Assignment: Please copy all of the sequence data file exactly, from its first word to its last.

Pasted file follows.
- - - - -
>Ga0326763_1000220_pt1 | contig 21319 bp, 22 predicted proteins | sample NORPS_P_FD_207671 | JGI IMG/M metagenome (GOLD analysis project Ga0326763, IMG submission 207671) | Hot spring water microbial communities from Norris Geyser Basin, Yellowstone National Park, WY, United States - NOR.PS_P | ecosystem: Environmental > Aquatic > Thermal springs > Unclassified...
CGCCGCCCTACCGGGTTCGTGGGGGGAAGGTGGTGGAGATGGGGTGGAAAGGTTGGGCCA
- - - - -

>Ga0326763_1000220_pt1 | contig 21319 bp, 22 predicted proteins | sample NORPS_P_FD_207671 | JGI IMG/M metagenome (GOLD analysis project Ga0326763, IMG submission 207671) | Hot spring water microbial communities from Norris Geyser Basin, Yellowstone National Park, WY, United States - NOR.PS_P | ecosystem: Environmental > Aquatic > Thermal springs > Unclassified...
CGCCGCCCTACCGGGTTCGTGGGGGGAAGGTGGTGGAGATGGGGTGGAAAGGTTGGGCCA